Though it is found in the lonely corners of the web, there is much RPG Theory that exist right here on the internet, sneaking around in hypertext. Of course, there are my articles right here at the Labs on Roleplaying Philosophy. Brian Gleichman from Whitehall ParaIndustries, while a new-comer to the blogosphere, is an old hat in the realm of RPG Theory and has many excellent posts on the subject.
Wikipedia has a short entry on RPG Theory, too bad it doesn’t link to full treatises on the theories it mentions. Perhaps the final resting place of the Threefold Theory and much of the early, flame ridden, debates about theory is the Google Group for Rec.Games.FRP.Advocacy. There are probably a few gems of theory in there if you can stomach searching through all the junk.
There are a few websites that collect some of the homeless theory out there. John Kim’s website has various collections of older material and links to offsite resources (though many are now broken). RPGStudies.net has an excellent bibliography of publications, dissertations, essays, and case studies for research.
With various overlapping genres, there is no doubt that theory will apply across different categories. GameStudies.org, a computer game research journal, published a paper on pen & paper RPGs and rules while this essay looks at connecting ritual acts with roleplaying. The Daedalus Project has nice collection of works focusing on the psychology of MMORPGs. The Questing GM even looked at how RPGs could be an academic study, and it is interesting to see how RPGs can actually require a strong foundation in the liberal arts.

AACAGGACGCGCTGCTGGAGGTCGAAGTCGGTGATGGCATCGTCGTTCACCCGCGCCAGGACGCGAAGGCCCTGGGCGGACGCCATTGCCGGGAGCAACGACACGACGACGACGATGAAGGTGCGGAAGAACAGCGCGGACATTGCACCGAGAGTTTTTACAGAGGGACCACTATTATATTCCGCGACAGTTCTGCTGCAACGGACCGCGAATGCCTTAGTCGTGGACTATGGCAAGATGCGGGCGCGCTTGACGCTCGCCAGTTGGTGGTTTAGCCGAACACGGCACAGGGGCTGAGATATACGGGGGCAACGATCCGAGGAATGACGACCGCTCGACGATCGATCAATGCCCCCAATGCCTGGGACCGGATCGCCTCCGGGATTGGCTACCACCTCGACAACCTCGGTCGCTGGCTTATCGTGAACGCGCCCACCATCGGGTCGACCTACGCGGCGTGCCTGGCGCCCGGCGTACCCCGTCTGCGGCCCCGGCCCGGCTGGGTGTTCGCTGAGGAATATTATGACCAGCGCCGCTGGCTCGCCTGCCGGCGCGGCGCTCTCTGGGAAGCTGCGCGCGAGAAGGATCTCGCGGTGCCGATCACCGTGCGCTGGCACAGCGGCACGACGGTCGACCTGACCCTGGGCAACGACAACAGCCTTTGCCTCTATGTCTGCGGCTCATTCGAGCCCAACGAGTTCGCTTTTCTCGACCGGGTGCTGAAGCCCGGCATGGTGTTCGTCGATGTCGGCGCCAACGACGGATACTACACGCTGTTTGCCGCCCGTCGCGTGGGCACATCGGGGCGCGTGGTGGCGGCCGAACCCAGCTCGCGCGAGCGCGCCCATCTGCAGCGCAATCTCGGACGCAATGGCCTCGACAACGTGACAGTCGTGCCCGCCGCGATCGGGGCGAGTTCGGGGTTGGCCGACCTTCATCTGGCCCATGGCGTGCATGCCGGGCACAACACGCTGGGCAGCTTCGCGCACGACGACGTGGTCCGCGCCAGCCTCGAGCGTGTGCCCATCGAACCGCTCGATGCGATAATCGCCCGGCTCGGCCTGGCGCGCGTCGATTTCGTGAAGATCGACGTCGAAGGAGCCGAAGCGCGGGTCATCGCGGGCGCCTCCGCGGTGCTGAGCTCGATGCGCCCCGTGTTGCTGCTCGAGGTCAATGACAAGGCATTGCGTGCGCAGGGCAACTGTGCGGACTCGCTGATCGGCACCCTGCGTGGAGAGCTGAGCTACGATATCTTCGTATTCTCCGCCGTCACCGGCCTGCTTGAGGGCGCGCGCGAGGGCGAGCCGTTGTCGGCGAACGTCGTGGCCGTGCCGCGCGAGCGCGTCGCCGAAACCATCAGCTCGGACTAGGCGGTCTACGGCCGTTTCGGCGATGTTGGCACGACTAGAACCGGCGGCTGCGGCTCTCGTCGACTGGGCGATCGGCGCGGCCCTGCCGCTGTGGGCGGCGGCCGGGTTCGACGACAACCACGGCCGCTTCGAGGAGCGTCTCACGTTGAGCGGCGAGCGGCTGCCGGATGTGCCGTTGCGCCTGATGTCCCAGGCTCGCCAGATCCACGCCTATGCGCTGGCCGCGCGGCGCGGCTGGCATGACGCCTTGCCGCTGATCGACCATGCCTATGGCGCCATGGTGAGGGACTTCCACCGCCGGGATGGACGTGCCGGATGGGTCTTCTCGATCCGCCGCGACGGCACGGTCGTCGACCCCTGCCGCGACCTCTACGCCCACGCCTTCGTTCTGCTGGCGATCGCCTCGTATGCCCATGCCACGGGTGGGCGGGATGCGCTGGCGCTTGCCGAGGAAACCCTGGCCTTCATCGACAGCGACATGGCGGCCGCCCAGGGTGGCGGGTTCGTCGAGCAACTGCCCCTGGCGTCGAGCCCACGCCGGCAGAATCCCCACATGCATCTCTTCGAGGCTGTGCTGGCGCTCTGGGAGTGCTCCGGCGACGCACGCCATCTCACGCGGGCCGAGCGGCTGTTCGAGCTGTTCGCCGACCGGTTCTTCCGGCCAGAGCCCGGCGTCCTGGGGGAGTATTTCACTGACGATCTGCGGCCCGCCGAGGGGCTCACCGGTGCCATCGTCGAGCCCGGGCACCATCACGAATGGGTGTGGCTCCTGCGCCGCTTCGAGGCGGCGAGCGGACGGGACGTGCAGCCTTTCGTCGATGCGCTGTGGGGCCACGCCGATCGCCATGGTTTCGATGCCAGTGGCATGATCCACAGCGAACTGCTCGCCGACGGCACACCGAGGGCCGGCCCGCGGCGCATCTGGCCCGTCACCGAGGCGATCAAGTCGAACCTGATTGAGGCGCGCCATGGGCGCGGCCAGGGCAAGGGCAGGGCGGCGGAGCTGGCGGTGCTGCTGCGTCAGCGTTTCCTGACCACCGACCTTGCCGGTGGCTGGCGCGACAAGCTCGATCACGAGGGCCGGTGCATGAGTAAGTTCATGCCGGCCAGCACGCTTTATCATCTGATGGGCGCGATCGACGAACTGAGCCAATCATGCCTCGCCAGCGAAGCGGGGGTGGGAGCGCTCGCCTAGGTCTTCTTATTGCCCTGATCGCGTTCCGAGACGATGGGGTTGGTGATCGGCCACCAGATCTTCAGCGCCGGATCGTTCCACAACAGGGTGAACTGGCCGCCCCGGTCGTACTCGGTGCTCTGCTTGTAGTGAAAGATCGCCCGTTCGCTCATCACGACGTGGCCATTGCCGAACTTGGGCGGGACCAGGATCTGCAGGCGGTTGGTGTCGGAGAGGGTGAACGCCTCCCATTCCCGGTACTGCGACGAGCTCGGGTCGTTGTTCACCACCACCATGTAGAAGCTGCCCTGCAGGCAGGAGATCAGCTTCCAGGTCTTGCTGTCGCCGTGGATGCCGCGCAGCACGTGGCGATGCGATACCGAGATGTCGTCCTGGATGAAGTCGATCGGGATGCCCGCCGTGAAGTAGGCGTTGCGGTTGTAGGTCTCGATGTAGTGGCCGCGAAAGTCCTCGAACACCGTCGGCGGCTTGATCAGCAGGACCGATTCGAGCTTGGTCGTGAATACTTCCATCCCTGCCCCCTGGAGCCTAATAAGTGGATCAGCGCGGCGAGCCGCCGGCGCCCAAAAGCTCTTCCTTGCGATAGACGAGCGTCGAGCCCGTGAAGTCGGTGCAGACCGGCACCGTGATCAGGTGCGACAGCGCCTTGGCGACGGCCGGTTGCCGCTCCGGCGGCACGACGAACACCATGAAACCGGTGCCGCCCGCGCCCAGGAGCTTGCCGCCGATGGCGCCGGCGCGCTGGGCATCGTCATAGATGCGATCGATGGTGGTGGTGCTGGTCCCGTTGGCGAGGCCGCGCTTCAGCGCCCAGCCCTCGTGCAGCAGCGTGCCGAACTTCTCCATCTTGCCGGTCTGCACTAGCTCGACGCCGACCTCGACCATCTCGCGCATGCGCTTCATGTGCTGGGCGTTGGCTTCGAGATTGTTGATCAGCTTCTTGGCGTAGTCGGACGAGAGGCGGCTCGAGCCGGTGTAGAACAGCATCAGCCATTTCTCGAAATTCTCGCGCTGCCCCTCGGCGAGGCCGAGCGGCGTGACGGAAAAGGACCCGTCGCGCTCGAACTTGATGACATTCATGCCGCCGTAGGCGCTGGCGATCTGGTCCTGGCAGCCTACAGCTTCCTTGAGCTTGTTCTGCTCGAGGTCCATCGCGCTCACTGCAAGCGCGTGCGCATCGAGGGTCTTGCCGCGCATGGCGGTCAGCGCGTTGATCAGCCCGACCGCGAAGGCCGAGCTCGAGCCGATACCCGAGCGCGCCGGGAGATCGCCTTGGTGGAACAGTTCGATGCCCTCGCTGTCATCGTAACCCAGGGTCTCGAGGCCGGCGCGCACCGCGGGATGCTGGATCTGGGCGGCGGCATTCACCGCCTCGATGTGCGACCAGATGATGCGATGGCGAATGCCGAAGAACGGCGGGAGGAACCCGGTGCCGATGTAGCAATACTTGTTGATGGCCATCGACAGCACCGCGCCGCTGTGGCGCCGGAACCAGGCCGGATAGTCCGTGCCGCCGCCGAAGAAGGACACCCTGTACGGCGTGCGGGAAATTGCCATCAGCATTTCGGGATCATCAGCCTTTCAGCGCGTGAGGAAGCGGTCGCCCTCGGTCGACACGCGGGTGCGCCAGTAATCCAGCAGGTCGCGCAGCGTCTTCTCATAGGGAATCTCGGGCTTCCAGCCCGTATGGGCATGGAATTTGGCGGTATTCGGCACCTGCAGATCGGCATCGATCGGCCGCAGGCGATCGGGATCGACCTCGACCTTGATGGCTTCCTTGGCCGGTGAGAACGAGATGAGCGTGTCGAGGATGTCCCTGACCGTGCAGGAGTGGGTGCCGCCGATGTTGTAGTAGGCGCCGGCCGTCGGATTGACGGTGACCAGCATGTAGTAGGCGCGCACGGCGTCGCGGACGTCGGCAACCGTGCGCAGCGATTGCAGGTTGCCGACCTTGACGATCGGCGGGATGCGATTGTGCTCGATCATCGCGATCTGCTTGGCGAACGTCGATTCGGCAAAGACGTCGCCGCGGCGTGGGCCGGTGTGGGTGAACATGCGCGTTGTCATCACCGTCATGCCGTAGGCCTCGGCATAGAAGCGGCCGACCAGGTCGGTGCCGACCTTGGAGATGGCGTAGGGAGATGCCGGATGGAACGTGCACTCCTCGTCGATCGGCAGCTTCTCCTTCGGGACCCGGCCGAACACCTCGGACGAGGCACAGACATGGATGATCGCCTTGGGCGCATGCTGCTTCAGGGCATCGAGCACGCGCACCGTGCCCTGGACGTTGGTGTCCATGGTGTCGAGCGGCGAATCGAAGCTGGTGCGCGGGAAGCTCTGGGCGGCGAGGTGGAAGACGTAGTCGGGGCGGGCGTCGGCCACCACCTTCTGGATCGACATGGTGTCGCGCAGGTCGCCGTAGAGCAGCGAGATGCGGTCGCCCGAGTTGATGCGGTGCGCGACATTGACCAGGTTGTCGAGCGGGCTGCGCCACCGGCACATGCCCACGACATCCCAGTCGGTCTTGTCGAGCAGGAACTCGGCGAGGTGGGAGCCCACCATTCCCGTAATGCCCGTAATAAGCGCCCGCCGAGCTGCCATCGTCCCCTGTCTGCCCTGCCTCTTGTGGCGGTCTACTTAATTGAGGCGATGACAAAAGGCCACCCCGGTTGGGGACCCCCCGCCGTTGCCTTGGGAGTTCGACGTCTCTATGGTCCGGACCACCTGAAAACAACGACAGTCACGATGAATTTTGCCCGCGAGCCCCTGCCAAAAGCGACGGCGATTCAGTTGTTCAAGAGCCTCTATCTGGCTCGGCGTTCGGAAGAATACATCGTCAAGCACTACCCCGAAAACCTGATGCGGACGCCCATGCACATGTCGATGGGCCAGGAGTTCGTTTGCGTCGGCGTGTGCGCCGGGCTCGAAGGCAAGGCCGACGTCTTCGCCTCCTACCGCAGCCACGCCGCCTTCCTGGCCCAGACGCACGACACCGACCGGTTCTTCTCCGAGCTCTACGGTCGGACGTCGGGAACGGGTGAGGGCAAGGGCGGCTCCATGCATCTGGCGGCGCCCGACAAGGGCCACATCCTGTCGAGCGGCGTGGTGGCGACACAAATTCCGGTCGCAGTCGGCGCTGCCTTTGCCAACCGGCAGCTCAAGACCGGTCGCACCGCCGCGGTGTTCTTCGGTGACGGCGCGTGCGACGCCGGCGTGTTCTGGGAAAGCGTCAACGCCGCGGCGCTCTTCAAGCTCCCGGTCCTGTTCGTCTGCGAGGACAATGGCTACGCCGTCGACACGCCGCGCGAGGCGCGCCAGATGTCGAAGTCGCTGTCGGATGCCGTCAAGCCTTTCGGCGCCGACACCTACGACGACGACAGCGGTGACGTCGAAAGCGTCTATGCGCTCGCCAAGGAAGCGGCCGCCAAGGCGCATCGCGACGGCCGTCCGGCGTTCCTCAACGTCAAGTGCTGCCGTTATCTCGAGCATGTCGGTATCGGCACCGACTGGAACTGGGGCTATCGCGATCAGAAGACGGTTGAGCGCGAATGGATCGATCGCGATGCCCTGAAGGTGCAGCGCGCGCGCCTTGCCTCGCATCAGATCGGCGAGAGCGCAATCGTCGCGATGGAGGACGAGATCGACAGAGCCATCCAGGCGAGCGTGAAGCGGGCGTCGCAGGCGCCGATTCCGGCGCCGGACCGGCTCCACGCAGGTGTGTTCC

There are a number of books that explore heavier subjects surrounding RPGs, and it would take a month of proper researching to find any worth looking at, but I am going to present the few I have encountered, sans description. A warning, many of these books focus on video games, but I think we can still take a lot from their approach and even from what they have to say:
- Role-Playing Masteryby E. Gary Gygax
- Master of the Gameby E. Gary Gygax
- Heroic Worlds: A History and Guide to RPGs by Lawrence Schick
- Second Person: Role-Playing and Story in Games and Playable Media by Harrigon & Wardrip-Fruin
- Shared Fantasy: RPGs as Social Worlds by Gary Fine
- The Fantasy RPG: A New Performing Art by Daniel Mackay
- Quests: Design, Theory, and History in Games & Narratives by Jeff Howard
- Theory of Fun for Game Design by Raph Koster
- Rules of Play: Game Design Fundamentals< by Salen & Zimmerman
- The Game Design Reader: A Rules of Play Anthology by Salen & Zimmerman
- Gaming As Culture: Essays on Reality, Identity & Experience in Fantasy Games by Williams, Hendricks, & Winkler
- Warlocks and Warpdrive: Contemporary Fantasy Entertainments With Interactive & Virtual Environments by Kurt Lancaster
- Play Between Worlds: Exploring Online Game Culture by T. L. Taylor
- MMORPGs: The People, the Addiction & the Playing Experience by Richard Kelly
I think my future research will include a trip to the alma mater to look through the university’s database of journals and periodicals. But until I can set aside some time to sit in the library, Google has a new search engine called Google Scholar that might be of use. Sometime in the near future I want to compile this into a downloadable document that just lists the links and names of the resources.
If you have some interesting theory floating around on your blog or know some that I missed, please place it in a comment!